“There’s no question that stock buybacks and high dividend payments eat into banks’ common equity and slow down their ability to make loans,” he said in an interview. “This also slows down the secular growth rate of the company.”

The amounts being paid out are considerable. During 2016, Wells Fargo returned $12.5 billion to shareholders through common stock dividends and share repurchases net of stock issued to employees. And in the most recent quarter, J. P. Morgan returned $3.8 billion to shareholders. That included $2.1 billion of net stock buybacks.

Representatives for the banks declined to comment for this column. But officials at these institutions often contend that buying back stock and paying rich dividends are ways of returning excess capital to their shareholders, who are entitled to that money.

At a presentation in 2014, for example, Marianne Lake, J. P. Morgan’s chief financial officer, described the bank’s capital allocation decisions: “The first priority is to support appropriate business growth and to provide a healthy dividend payout with the potential to increase over time,” she said.

Shareholders love their dividends and stock buybacks, of course, so none are likely to complain about these practices. Both help to keep share prices aloft as well.

But buying back shares and paying rich dividends to shareholders diminishes a bank’s common equity. And among 18 large banks that Mr. Bove follows, 14 showed declines in common equity in the fourth quarter of 2016 as a result of increased interest rates, buybacks and dividends. The combined decline in equity totaled almost $18 billion; in his view, that means the banks have lowered their ability to lend by $250 billion.

To be sure, none of these banks are paying out all of their excess capital in dividends or stock buybacks. And that leaves them with a much fatter cushion for bad times.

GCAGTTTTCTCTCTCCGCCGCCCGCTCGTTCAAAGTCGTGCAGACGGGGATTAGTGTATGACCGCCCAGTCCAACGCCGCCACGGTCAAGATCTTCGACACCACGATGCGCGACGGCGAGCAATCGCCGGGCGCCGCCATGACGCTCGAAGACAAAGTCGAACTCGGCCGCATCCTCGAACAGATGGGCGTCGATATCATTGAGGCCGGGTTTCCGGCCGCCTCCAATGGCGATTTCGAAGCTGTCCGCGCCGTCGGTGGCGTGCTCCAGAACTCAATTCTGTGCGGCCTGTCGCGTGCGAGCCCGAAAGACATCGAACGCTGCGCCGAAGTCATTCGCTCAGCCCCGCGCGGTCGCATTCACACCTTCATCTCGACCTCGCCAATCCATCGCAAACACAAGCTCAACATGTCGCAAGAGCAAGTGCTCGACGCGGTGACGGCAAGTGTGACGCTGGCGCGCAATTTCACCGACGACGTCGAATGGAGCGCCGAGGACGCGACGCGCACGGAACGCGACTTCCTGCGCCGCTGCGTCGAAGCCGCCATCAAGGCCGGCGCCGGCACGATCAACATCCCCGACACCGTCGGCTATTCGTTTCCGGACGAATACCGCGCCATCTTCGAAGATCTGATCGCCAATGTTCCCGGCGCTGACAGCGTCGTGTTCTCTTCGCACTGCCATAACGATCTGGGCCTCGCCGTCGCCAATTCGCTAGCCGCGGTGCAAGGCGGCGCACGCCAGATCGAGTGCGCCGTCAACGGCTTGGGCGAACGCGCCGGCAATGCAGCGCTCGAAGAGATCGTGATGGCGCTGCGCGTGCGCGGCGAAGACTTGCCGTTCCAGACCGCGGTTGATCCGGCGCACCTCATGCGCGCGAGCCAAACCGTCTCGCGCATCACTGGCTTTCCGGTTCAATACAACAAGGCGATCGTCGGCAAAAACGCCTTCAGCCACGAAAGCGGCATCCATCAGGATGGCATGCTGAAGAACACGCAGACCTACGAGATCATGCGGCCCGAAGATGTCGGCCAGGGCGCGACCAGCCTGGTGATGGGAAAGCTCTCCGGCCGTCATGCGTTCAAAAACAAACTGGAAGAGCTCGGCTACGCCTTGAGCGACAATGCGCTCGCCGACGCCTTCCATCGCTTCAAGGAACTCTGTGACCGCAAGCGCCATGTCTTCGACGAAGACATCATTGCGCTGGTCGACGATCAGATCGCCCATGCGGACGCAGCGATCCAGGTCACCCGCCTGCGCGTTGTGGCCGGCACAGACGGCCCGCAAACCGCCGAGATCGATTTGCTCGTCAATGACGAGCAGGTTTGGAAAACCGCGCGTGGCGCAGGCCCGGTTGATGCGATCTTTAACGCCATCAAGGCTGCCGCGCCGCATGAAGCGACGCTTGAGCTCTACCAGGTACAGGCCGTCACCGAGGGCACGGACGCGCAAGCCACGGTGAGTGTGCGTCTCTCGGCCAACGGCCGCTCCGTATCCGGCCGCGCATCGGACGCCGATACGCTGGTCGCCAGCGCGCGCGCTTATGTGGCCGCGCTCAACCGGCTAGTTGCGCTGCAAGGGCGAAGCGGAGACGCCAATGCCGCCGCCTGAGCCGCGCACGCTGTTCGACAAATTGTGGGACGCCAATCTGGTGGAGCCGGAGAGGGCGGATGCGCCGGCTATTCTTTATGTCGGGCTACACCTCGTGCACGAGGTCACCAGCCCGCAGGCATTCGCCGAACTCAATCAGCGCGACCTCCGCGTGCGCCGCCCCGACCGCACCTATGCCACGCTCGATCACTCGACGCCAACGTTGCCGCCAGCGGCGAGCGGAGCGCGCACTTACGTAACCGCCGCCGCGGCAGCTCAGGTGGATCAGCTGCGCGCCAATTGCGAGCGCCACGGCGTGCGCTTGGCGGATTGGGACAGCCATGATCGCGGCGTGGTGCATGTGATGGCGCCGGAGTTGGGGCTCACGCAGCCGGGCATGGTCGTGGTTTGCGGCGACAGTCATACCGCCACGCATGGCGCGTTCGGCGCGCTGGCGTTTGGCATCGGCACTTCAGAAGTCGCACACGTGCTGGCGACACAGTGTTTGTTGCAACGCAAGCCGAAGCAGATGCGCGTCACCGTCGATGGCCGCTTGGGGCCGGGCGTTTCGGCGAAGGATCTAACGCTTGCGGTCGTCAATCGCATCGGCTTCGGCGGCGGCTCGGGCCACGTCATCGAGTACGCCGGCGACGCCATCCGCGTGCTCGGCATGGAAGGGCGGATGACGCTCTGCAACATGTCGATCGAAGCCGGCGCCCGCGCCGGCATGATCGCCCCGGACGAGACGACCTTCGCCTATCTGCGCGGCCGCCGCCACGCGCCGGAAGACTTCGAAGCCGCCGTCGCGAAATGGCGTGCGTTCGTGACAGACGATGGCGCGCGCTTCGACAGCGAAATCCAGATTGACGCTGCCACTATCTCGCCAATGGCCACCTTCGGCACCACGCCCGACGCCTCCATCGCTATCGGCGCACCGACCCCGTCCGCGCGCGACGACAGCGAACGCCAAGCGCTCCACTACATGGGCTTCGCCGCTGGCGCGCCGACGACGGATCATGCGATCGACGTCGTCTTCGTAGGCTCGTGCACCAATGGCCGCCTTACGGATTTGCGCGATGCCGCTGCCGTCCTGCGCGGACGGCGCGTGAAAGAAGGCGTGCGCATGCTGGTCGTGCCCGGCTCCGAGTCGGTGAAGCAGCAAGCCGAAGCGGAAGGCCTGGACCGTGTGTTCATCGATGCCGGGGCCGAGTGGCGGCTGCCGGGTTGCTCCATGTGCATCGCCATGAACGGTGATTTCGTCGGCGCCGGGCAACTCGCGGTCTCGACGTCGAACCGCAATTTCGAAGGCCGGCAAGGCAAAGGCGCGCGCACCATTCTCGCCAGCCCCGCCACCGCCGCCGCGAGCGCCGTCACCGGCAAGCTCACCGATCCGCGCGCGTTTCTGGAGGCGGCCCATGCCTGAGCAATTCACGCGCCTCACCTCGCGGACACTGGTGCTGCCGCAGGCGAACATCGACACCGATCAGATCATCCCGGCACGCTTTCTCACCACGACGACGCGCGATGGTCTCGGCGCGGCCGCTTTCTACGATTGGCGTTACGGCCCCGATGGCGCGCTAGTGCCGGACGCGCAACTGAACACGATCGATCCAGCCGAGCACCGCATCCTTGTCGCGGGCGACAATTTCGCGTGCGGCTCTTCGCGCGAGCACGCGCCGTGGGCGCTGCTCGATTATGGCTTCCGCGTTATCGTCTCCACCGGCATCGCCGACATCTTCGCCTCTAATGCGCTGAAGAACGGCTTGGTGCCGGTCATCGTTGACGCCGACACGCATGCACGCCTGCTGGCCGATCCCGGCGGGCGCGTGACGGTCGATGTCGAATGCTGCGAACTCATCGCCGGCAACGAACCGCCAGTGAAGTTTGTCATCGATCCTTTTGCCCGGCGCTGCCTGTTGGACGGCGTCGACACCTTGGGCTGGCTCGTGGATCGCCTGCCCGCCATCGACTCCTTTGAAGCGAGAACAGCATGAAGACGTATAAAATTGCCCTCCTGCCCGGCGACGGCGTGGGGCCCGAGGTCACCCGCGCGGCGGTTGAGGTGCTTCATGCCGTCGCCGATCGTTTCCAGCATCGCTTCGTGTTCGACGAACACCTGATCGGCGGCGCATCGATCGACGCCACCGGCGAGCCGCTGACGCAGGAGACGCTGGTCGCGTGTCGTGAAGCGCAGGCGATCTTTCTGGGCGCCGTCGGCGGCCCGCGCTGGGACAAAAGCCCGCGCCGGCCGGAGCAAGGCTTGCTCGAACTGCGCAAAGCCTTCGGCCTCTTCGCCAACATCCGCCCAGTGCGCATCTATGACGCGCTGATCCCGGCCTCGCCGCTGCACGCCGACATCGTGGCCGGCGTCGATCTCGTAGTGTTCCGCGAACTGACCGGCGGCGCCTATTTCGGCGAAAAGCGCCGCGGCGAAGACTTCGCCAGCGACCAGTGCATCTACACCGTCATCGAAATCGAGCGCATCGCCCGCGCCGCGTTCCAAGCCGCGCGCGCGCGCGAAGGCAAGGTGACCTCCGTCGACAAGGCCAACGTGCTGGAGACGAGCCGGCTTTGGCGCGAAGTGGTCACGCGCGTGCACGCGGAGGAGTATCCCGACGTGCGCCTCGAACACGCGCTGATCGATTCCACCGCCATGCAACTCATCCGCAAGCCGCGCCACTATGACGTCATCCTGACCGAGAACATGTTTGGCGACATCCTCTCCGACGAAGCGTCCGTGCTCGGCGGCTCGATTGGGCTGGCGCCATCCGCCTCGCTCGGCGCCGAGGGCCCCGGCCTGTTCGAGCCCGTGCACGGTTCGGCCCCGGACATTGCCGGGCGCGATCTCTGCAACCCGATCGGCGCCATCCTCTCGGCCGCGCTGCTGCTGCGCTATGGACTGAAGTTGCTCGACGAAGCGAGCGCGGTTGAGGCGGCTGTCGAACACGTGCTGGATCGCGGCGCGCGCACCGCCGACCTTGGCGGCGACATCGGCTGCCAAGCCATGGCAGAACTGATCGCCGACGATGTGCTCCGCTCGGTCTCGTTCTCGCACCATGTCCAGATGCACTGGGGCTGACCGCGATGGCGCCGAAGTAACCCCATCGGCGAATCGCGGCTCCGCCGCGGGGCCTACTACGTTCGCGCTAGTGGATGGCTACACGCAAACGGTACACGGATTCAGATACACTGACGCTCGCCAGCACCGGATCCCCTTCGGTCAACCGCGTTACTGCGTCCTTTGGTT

But Mr. Bove said that he had recently spoken with some bank executives who are considering paying out all the growth they report in retained earnings or common equity. “This would effectively negate any contribution that profits would make to retained earnings,” Mr. Bove wrote in a recent research note. “The combination of further interest rate increases and large buyback programs would accelerate the decline in common equity and the ability of banks to make loans.”

It is nothing new for the private sector to complain that regulations are cutting into their businesses. Given that the Dodd-Frank law runs to over 1,500 pages, undoubtedly some of its rules could be eliminated without bringing back reckless lending. This is especially true for smaller institutions. One of Dodd-Frank’s bigger errors was to require smaller banks that had played no role in the crisis to ramp up their compliance duties as well. This was unfair and, yes, burdensome.

Mr. Bove said he believes that some of the regulations should be reversed, but the elements he cited are not those that Republicans are focusing on.

“The Republicans in the House and Senate cannot even agree with each other as to what should be deregulated,” he pointed out in a recent research note. “In the Senate, they want a big-government approach to change the structure of the industry. In the House, there is a desire to get rid of irritating amendments to Dodd-Frank. Nothing is going to get done.”

If Mr. Bove is right, that might be a good outcome. But this much is clear: The next time someone tells you that a wide swath of financial regulations needs to be reversed because they are crimping bank lending, you can tell them they’ve got only part of the story.


 

A version of this article appears in print on February 19, 2017, on Page BU1 of the New York edition with the headline: Yes, Mr. President, Banks Are Lending.

 


© 2017 The New York Times Company